Perspectives: Legacy of Racism in American Culture

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    Labor economies in the forces of insurrection
    (Wichita State University, 2021-12-16) Koeber, Chuck
    This presentation will address the context of work (labor) and its influences on the January 6, 2021 Capitol insurrection. It examines the types of jobs in which insurrectionists were employed and also reviews types of right-wing political activism that took place within mass- and social media and within communities and political rallies. Several, if not many, insurrectionists learned the skills necessary to carry out a military style attack while working in their vocation. However, perhaps more importantly was the work done away from their jobs, as would-be insurrectionists devoted much time and money to consuming, producing, and transferring media and social media content, much of which was not factual. This resulted in the formation and spread of radical right-wing political and racial ideologies that motivated the insurrectionists.
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    The Bible and Race in American Christian cultures
    (Wichita State University, 2021-11-09) Thelle, Rannfrid Lasine
    The Christian Bible has been a factor in American culture and society since European colonists brought it here 500 years ago. Political and religious leaders, academics, and cultural figures have applied biblical texts and Christian interpretative traditions to their political and social agendas. With a mindset that had long taken the supremacy of Christianity as a given, some influential early Americans developed biblical and theological justifications for subjugating Indigenous populations and taking their land. The same thinking found a rationale for the enslavement of Africans and the continued violence against their descendants. Elaborate readings of biblical texts combined with early modern theories of racial origins formalized systems of racial identities that fundamentally privileged White people. This talk illustrates connections between historical practices and present inequalities, and poses the question of how we, as a university, ought to respond.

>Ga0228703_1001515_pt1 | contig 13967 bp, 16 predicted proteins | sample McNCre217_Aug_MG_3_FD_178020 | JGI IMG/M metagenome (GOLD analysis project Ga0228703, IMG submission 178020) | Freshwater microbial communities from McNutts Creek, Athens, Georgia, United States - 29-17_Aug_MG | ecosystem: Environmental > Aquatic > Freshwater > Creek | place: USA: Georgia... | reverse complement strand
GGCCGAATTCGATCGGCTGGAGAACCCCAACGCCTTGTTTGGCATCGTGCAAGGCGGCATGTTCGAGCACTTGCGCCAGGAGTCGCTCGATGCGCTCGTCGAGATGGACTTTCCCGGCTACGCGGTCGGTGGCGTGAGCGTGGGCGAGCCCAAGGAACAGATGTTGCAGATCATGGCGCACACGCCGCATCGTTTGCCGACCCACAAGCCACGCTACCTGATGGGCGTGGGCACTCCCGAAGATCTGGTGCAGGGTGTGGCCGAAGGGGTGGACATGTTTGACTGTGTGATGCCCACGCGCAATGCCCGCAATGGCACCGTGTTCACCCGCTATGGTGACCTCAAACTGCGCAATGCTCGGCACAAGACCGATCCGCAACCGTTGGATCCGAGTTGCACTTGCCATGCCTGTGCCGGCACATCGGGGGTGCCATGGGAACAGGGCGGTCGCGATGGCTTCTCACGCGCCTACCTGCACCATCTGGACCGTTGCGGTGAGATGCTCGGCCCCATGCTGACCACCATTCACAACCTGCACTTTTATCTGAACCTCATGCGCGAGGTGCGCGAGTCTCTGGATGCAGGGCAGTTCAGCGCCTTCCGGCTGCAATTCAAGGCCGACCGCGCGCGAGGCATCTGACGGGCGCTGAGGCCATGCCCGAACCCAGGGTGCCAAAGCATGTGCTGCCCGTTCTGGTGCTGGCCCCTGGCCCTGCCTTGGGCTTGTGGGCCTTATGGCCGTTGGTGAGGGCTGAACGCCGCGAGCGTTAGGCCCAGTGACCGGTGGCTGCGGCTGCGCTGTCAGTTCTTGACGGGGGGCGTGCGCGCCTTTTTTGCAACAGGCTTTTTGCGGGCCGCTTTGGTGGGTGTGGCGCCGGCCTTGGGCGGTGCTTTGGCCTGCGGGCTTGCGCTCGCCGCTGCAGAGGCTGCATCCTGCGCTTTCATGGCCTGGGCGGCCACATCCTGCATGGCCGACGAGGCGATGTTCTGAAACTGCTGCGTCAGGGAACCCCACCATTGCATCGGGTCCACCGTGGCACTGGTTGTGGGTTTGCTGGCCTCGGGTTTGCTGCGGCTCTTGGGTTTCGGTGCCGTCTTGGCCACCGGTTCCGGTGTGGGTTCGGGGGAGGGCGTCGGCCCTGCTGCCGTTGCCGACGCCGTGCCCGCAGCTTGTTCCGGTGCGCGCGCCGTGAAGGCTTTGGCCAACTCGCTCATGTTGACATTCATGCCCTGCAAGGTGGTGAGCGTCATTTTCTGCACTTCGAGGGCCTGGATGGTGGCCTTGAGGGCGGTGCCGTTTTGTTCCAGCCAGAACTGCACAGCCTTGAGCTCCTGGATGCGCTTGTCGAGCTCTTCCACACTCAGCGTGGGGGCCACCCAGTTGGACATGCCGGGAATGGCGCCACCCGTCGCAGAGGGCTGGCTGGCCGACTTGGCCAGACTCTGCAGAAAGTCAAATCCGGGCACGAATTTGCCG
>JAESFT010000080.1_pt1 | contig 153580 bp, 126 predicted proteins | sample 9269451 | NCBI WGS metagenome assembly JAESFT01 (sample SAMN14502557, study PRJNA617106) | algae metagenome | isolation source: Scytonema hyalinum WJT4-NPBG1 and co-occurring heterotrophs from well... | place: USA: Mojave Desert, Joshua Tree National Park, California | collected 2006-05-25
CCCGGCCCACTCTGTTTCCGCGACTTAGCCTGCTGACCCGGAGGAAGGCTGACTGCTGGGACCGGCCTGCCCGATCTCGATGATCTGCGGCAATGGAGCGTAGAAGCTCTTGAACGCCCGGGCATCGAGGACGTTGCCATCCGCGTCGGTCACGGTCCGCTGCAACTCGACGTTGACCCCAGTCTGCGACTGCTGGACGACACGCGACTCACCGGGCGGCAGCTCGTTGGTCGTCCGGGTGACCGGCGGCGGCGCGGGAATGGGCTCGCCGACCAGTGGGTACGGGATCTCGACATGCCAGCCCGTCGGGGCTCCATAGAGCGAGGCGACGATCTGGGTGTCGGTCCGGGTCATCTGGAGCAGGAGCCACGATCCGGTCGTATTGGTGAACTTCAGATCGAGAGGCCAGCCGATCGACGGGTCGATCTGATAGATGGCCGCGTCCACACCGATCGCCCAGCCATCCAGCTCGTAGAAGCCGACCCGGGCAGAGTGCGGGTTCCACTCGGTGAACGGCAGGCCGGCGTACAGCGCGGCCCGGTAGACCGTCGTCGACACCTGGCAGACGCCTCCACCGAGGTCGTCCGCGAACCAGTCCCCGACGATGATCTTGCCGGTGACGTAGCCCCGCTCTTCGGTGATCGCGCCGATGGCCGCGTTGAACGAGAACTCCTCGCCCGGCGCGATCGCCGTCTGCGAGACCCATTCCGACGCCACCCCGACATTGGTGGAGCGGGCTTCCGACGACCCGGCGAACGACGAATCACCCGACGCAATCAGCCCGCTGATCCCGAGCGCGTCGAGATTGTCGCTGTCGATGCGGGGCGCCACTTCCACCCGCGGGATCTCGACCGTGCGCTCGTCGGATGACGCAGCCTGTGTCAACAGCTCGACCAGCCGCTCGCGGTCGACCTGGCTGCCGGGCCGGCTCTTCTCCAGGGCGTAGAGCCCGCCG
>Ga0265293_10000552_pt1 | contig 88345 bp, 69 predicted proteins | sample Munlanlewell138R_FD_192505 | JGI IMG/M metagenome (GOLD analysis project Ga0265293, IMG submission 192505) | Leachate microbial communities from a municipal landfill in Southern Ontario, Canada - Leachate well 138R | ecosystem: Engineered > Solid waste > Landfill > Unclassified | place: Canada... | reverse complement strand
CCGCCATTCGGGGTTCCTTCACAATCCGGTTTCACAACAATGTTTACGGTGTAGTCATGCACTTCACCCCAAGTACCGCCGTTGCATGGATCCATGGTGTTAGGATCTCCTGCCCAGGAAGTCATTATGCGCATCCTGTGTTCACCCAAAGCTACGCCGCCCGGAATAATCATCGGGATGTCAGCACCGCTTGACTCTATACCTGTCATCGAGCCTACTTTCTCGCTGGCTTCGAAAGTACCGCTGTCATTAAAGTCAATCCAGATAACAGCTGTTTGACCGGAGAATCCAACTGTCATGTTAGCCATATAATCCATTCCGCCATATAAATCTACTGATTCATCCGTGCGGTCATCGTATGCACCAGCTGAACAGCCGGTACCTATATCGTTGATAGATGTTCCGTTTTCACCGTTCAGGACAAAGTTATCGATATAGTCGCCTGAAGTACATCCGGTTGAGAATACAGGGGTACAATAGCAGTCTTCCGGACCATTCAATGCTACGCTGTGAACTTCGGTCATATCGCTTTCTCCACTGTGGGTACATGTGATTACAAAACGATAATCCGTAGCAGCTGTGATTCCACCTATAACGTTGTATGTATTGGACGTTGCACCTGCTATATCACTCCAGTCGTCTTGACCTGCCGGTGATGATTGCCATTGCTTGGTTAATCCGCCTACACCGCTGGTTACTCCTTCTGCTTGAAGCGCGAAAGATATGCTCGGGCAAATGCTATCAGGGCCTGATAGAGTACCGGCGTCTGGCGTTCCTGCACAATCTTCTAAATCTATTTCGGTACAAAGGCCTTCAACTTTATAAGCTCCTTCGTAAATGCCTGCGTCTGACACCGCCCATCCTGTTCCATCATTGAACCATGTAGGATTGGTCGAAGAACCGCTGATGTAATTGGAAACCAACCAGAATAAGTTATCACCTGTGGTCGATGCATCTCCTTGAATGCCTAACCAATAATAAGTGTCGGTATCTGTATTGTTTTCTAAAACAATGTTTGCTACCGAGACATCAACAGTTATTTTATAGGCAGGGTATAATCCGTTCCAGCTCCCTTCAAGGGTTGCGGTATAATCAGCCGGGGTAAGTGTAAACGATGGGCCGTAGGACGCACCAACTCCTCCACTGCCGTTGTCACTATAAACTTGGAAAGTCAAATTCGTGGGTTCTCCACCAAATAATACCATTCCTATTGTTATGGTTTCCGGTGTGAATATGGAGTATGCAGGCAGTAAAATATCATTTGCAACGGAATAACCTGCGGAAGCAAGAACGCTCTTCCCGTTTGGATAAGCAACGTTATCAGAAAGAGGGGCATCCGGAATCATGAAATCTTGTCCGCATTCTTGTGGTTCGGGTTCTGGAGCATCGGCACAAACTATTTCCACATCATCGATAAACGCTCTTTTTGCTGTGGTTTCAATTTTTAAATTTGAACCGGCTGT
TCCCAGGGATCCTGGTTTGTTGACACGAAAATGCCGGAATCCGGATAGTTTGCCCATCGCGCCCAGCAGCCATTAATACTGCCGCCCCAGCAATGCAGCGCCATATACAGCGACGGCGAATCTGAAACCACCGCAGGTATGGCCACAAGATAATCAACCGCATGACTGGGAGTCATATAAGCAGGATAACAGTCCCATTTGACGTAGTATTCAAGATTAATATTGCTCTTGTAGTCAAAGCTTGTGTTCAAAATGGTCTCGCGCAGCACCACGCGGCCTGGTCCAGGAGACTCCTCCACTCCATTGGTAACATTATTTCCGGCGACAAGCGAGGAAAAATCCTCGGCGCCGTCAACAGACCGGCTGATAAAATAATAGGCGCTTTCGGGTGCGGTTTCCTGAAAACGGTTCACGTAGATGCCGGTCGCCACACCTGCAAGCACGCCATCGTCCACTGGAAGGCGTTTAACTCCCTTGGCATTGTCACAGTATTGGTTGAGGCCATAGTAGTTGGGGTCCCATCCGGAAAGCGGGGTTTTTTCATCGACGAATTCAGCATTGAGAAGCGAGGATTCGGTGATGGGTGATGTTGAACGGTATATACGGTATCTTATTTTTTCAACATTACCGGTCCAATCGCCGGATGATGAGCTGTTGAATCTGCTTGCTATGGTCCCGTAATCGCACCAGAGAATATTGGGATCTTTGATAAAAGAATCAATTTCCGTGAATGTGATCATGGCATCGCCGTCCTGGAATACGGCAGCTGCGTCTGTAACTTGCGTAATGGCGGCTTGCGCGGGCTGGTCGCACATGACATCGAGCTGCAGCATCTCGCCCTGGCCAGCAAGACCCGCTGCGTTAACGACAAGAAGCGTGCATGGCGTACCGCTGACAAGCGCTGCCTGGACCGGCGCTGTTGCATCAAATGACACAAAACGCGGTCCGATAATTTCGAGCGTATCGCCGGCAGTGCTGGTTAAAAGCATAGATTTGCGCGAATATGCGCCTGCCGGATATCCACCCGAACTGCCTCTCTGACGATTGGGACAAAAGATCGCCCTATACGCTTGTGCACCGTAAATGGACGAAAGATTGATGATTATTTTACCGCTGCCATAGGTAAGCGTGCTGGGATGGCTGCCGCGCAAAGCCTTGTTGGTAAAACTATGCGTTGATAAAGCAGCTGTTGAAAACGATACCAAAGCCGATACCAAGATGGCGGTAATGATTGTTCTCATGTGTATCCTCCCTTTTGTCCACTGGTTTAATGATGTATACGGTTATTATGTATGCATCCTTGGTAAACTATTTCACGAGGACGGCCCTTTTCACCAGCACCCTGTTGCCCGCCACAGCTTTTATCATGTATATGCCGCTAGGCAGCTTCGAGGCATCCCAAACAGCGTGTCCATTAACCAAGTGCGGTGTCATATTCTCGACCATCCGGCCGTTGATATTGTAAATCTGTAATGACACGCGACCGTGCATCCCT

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    Who can become an American? U.S. immigration policy, racism and civil rights
    (Wichita State University, 2021-12-03) Ballout, Laila
    U.S. immigration laws define which peoples of the world should be admitted to the United States and who should be barred or limited from living, working, or becoming citizens. These laws have consistently reflected the ideas about race and ethnicity held by the policy makers who create them. This talk will examine a few major examples of the legacies of racism in U.S. immigration law, including Asian exclusion, quota systems, the impact of the civil rights movement of the 1960s, and the ways that race is still a factor in the "colorblind" U.S. immigration policies that took shape after 1965.
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    "Jim Crow" in the business world
    (Wichita State University, 2021-12-03) Weems, Robert E.
    Many people associate "Jim Crow" racial segregation with the discriminatory treatment of African Americans in the realms of public accommodations, education and housing. However, this phenomenon also manifested itself in the realm of business. This presentation will discuss how the birth, growth and disappearance of black-owned insurance companies represents a useful case study of how "separate and unequal" operated in the business world.